Started by josephpalazzo, May 07, 2014, 11:37:40 AM
Quote from: Casparov on May 07, 2014, 04:29:42 PMWell I am in total agreement with you here. There are however some extra things that both Eraser and Delayed Choice Experiments teach us that the double-slit experiment by itself cannot.A Quantum Eraser for instance shows us that the measuring device alone does not cause collapse unless a conscious observer is able to obtain the which-path information from it.
QuoteIf a measuring device makes a measurement and then the which-path information is made unretrievable (no conscious observer will ever see it), the interference pattern remains as if no measurement had ever taken place. The double-slit alone could not have told us that.
QuoteAlso the Delayed Choice experiment shows us that the wave or particle behavior is not dependent on space-time and violates causality.
Quote from: stromboli on May 07, 2014, 05:09:56 PMYou've only got a lousy PHD, JP. You ain't got a chance.
Quote from: josephpalazzo on May 07, 2014, 04:50:02 PMIt's a speculation that is not borne by the facts. All the measurements are made by detectors. Those results are there whether there is a conscious being reading the results on the detectors or not.The which-path goes to detectors 1 and 2. It matters not if there is a conscious being to observe it. The interference will take place. But we only know this when we look at the oscilloscope that shows the inference pattern. The detector by interacting with the photon to make the measurement has already influenced the result. But in no way, our decision to look at the detector will affect the results. I don't think you know what's involved in the experiment, otherwise you would not make such an implausible statement.
QuoteNo it doesn't. The original paper made that claim. Subsequently that idea was abandoned as it would make no sense. There has never been any experiment that has ever showed that causality is violated. Not to confuse with violations of Bell's theorem, as this is an altogether different thing.
Quote from: Casparov on May 07, 2014, 09:29:43 PMKind sir, are you meaning to tell me that once the signal photon is detected, registered, and scanned at detector D0 according to its position, that no matter what happens beyond this, "the detector by interacting with the photon to make the measurement has already influenced the result," meaning that no matter if we ever know the which-path information or not the wave function will be collapsed every single time because the "unconscious measuring device" made an observation already?Is this your argument? Because you seem to be implying that measuring devices cause the collapse regardless of whether or not they relay information to a conscious observer or not. If you are correct, then the very first measurement that occurs in the experiment should suffice to collapse the wave function every single time, and we should never get an interference pattern.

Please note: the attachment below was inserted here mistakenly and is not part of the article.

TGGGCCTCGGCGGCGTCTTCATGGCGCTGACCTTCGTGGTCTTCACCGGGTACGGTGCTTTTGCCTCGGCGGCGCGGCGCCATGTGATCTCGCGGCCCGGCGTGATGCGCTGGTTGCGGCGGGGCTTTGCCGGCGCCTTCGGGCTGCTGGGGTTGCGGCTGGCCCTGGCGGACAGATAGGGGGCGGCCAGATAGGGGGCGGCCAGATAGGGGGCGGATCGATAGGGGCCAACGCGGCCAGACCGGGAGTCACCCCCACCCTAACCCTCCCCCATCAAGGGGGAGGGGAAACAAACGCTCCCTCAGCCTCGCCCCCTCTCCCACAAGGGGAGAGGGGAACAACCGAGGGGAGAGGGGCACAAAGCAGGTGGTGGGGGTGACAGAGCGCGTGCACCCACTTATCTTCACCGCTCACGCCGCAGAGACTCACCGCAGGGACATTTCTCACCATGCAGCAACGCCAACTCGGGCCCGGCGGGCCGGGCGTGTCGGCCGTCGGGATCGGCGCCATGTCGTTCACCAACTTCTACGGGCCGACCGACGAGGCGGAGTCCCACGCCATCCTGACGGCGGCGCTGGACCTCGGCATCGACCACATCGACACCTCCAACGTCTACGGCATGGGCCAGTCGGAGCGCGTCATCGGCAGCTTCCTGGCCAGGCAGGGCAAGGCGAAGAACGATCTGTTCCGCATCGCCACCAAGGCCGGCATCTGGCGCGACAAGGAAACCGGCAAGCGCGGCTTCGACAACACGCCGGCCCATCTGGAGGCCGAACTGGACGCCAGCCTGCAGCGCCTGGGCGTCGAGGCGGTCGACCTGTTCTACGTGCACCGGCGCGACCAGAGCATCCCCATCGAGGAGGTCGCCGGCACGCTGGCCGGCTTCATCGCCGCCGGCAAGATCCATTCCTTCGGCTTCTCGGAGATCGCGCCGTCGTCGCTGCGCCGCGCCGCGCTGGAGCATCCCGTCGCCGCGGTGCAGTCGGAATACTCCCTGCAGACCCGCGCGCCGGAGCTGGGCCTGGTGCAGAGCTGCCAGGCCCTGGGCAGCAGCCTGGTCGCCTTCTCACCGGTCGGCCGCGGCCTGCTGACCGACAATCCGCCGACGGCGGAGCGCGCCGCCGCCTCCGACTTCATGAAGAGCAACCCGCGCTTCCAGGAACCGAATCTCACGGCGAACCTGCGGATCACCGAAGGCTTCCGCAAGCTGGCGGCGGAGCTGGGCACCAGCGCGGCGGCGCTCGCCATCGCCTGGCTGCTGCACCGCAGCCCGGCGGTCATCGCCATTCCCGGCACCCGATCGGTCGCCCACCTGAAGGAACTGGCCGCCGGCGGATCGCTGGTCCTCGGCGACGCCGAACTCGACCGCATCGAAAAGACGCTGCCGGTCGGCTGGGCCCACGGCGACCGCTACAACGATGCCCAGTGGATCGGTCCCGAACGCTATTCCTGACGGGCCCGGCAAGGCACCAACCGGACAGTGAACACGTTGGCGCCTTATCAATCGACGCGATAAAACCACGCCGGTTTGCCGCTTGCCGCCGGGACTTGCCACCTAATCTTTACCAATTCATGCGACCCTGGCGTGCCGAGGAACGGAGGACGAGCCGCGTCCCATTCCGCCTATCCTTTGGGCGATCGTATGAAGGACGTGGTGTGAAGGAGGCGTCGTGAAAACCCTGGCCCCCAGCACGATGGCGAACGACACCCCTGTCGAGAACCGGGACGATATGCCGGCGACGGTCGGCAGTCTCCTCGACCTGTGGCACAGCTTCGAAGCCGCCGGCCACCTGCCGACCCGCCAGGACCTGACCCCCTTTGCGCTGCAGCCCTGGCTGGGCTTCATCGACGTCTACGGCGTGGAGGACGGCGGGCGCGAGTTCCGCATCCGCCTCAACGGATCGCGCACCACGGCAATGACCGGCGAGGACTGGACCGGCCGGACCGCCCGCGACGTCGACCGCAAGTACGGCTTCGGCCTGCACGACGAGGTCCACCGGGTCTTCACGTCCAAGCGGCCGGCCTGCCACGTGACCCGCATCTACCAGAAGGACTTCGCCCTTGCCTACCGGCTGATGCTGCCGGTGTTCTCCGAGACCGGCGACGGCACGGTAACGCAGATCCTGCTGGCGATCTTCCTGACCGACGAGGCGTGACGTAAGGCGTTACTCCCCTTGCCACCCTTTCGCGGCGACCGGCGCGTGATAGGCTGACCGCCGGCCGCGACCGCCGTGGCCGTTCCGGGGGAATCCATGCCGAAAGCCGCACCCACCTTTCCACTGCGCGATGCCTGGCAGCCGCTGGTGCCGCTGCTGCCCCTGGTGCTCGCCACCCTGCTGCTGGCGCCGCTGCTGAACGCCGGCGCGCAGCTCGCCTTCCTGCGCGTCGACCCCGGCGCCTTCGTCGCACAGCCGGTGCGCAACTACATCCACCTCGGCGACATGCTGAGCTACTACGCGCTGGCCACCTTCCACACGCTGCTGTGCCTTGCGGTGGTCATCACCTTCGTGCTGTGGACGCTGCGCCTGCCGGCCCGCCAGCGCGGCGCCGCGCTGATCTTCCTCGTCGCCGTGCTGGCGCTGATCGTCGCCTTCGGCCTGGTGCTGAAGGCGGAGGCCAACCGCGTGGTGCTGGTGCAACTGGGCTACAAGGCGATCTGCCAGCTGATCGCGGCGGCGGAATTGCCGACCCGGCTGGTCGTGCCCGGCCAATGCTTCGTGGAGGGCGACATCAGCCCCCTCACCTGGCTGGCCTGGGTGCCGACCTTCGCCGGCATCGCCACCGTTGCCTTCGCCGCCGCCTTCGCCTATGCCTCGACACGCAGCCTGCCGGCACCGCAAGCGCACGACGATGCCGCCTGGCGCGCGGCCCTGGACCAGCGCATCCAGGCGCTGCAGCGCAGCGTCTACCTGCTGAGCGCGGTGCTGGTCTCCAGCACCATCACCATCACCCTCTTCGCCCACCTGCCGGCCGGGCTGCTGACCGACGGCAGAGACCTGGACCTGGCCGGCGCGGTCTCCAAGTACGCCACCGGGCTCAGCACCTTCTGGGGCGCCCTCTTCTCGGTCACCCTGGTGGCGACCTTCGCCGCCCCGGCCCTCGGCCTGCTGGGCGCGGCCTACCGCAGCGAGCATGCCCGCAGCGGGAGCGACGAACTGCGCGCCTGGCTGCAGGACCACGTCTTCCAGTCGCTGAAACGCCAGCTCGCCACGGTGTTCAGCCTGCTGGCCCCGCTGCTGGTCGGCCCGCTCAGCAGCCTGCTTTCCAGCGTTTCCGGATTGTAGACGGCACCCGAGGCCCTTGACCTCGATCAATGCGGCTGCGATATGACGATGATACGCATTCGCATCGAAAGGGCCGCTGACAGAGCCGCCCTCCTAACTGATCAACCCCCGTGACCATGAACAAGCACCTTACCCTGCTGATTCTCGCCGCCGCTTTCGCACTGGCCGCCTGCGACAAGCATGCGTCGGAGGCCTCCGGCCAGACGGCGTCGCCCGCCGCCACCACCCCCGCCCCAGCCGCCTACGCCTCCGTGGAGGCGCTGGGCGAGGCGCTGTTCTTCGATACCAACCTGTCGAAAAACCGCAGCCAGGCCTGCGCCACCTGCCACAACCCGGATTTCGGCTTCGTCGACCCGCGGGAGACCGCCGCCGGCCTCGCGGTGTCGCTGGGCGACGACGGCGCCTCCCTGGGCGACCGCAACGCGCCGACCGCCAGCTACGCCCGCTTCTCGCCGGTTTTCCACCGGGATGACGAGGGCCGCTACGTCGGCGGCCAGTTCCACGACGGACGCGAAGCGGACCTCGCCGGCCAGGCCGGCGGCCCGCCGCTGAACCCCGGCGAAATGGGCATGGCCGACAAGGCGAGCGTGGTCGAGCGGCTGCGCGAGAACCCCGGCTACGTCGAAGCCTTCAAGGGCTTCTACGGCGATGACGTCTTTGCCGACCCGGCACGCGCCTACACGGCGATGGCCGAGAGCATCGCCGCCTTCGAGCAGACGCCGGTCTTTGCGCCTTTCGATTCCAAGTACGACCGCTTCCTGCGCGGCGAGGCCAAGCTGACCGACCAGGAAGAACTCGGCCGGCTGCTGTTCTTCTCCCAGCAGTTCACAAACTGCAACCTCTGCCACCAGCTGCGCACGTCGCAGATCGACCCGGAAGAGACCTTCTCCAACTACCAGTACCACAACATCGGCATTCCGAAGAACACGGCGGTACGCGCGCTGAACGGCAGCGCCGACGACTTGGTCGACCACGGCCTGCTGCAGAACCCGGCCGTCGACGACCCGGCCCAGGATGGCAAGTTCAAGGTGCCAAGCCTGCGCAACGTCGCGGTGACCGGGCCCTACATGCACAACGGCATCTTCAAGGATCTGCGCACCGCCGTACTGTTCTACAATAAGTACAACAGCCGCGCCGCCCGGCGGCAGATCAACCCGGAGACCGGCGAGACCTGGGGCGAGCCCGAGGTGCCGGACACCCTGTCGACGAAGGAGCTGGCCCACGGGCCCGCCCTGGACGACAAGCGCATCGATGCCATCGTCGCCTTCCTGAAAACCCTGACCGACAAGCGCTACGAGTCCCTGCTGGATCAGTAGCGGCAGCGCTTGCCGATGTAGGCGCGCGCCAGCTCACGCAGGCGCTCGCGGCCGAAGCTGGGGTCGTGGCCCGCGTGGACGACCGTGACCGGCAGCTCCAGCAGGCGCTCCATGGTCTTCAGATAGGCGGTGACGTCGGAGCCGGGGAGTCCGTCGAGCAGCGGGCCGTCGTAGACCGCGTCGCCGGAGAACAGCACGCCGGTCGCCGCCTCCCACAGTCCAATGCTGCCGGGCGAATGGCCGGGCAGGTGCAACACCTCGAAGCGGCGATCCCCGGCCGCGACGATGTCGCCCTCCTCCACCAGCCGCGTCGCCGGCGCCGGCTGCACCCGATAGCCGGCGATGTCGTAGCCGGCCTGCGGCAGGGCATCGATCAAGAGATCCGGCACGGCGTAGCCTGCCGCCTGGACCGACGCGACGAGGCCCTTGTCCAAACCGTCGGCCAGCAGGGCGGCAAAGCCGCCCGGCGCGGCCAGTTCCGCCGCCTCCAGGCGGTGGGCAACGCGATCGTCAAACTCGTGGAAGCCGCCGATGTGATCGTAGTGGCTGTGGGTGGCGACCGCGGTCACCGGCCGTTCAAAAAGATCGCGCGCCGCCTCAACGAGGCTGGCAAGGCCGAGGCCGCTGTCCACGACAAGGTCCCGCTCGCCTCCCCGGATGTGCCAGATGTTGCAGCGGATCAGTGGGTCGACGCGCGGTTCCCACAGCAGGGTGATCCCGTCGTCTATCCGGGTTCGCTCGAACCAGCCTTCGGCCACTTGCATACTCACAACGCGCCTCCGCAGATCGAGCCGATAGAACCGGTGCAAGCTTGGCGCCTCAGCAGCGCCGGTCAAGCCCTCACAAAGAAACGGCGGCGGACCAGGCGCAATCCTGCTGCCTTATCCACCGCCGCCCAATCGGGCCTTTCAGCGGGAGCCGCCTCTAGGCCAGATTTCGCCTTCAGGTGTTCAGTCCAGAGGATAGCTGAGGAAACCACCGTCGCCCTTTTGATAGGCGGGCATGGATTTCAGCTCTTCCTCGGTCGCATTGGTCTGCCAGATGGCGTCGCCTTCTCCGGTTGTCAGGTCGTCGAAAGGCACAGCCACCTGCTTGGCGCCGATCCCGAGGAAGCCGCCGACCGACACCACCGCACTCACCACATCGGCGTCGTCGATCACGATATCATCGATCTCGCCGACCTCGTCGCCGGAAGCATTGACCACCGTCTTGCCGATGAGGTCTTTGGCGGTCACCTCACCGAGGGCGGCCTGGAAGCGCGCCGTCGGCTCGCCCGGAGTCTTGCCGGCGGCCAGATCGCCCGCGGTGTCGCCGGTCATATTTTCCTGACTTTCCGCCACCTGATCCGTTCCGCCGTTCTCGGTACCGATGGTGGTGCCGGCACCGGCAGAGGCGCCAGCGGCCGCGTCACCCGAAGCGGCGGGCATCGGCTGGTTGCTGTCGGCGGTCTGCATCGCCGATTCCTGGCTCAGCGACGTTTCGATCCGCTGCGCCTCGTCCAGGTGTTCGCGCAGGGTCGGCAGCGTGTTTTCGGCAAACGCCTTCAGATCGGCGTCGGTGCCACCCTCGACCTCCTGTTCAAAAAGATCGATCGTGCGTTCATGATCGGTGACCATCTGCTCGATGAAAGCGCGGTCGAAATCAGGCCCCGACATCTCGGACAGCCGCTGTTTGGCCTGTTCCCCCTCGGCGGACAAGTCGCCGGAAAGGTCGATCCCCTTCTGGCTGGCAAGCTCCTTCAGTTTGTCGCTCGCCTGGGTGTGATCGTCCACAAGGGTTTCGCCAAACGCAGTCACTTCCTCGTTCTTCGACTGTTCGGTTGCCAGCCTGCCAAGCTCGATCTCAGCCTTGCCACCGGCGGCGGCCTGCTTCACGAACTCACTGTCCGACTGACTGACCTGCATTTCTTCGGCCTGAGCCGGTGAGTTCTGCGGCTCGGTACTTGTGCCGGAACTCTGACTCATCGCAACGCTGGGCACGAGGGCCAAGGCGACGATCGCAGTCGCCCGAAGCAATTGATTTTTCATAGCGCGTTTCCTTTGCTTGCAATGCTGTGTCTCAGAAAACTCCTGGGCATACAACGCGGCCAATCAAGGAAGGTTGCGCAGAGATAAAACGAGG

Quote from: josephpalazzo on May 08, 2014, 10:22:06 AMHere is what you get on the detectors:It doesn't matter if a conscious being looks at the detectors or not, the detectors will show those patterns. To explain the data:The interference occurs at D1 and D2, these are the paths in which we don't know if the photon comes from A or B. This is the same as a double-slit experiment, where we are not trying to know where the photon went through. However for D3, the photon went through the beam splitter BSa making an angle, while for D1, it went right through - follow the diagram carefully. This is the same as adding a detector in a double-slit experiment to figure out which slit the photon went through. By gaining this knowledge with an additional interaction, the interference disappears. Ditto for D4.
Quote from: Casparov on May 08, 2014, 04:18:27 PMI am glad we are having this conversation JosephPalazzo because you are the first person willing to discuss the actual evidence and it's conclusions with me. We disagree but that is fine, let's come to an agreement based on this experiment:
Quote from: Casparov on May 08, 2014, 04:18:27 PMYou say, "It doesn't matter if a conscious being looks at the detectors or not, the detectors will show those patterns." But this is not a testable hypothesis. The only way you can ever know "the detectors will show those patterns" is if a conscious being looks.
Quote from: josephpalazzo on May 08, 2014, 06:30:21 PMDo you believe a tree exists if no one looks at it? Same thing for the patterns on those detectors. If you believe that trees have an existence independent of your perception, so with the patterns as they are registered by the detectors.
QuoteOver the last 30 years there have been quite a few teams of researchers that have investigated DCQE experiments, and all the results give the same results: if there is no knowledge of where the photons have gone through one of the slits, there is interference; if you have knowledge by whatever clever devices you have schemed, there is no interference. And it doesn't matter if the experiment is set up for the interference to happen before or after it arrives at d0. If you find an experiment that says the contrary, please let me know.